Ovarian reserve refers to the number and quality of eggs in a woman’s ovaries. Ovarian reserve naturally decreases as women age and approach menopause. Some women experience this decline earlier in life (for unknown reasons). This is a common cause of infertility.
Studies show that women with better ovarian reserve tend to have better response to infertility treatments, such as ovarian stimulation for IVF. In general, if you produce more eggs, IVF has a higher success rate. Having more eggs at the IVF egg retrieval makes us more likely to have at least one high quality embryo available for transfer back to the uterus. In addition, these tests for ovarian reserve help us to determine the amount of medication you need to stimulate your ovaries.
Tests for Ovarian Reserve
We use these tests in combination to assess your ovarian reserve.
Follicle Stimulating Hormone (FSH)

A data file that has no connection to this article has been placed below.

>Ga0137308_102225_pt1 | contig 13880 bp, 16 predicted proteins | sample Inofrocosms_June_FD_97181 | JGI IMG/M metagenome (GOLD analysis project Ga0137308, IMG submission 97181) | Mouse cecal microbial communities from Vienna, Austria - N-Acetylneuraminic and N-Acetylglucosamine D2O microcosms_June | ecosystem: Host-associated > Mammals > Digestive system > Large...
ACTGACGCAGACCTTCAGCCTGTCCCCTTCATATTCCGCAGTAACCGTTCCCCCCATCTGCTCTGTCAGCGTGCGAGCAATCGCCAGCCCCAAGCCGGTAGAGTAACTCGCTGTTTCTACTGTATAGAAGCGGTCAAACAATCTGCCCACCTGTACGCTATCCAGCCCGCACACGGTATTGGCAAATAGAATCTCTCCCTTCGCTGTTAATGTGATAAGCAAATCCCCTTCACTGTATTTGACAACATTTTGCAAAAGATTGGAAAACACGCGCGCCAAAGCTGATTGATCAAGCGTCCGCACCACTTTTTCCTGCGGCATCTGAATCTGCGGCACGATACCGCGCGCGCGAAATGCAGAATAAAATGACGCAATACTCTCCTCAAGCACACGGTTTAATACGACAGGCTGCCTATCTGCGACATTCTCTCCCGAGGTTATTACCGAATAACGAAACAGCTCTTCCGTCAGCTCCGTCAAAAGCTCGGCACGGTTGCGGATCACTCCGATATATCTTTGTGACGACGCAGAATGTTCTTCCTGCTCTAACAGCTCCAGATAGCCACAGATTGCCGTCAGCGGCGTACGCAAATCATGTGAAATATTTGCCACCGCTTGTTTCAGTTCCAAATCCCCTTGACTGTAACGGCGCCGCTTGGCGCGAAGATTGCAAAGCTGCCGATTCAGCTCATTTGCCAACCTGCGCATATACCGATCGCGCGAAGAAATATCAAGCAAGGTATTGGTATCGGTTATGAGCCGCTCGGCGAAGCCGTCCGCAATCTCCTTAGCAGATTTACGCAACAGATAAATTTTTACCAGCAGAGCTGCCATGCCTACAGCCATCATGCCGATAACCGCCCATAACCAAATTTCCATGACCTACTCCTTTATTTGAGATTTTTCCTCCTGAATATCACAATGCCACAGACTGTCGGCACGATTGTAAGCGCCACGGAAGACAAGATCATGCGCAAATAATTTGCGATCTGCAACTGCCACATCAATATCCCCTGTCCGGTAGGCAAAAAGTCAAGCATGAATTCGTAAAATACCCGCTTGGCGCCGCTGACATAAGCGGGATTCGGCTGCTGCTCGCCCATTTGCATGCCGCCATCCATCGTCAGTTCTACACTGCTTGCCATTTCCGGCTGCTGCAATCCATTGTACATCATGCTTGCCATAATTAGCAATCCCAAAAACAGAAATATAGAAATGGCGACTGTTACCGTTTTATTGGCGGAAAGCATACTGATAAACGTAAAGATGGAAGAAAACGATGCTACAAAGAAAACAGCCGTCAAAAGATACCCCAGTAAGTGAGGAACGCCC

FSH is a hormone that is measured by a blood test. Follicles that contain developing eggs make the hormone, estrogen. This hormone signals the brain (hypothalamus) to increase or reduce the amount of FSH made by the pituitary gland.
When only a few follicles are developing, estrogen levels are lower and more FSH is produced. This leads to higher levels of FSH during the early menstrual cycle (day 2-4). FSH levels greater than 10-11 mIU/mL may be a sign of reduced ovarian reserve.
Anti-Mullerian Hormone (AMH)
AMH is a hormone that is measured by a blood test. Follicles in the ovaries make AMH. The AMH level reflects the remaining egg supply in the ovaries.
With increasing female age, the number of eggs in the ovary decreases. Likewise, the AMH levels decrease with age. AMH level less than 1.0 ng/mL may be a sign of reduced ovarian reserve.
Antral Follicle Count (AFC)
AFC is a test that is performed by transvaginal ultrasound. The total number of small (antral) follicles in both ovaries are usually measured during the first few days of the menstrual cycle.
The number of ovarian follicles visible on ultrasound decreases with age. Fewer than 10 antral follicles may be a sign of reduced ovarian reserve.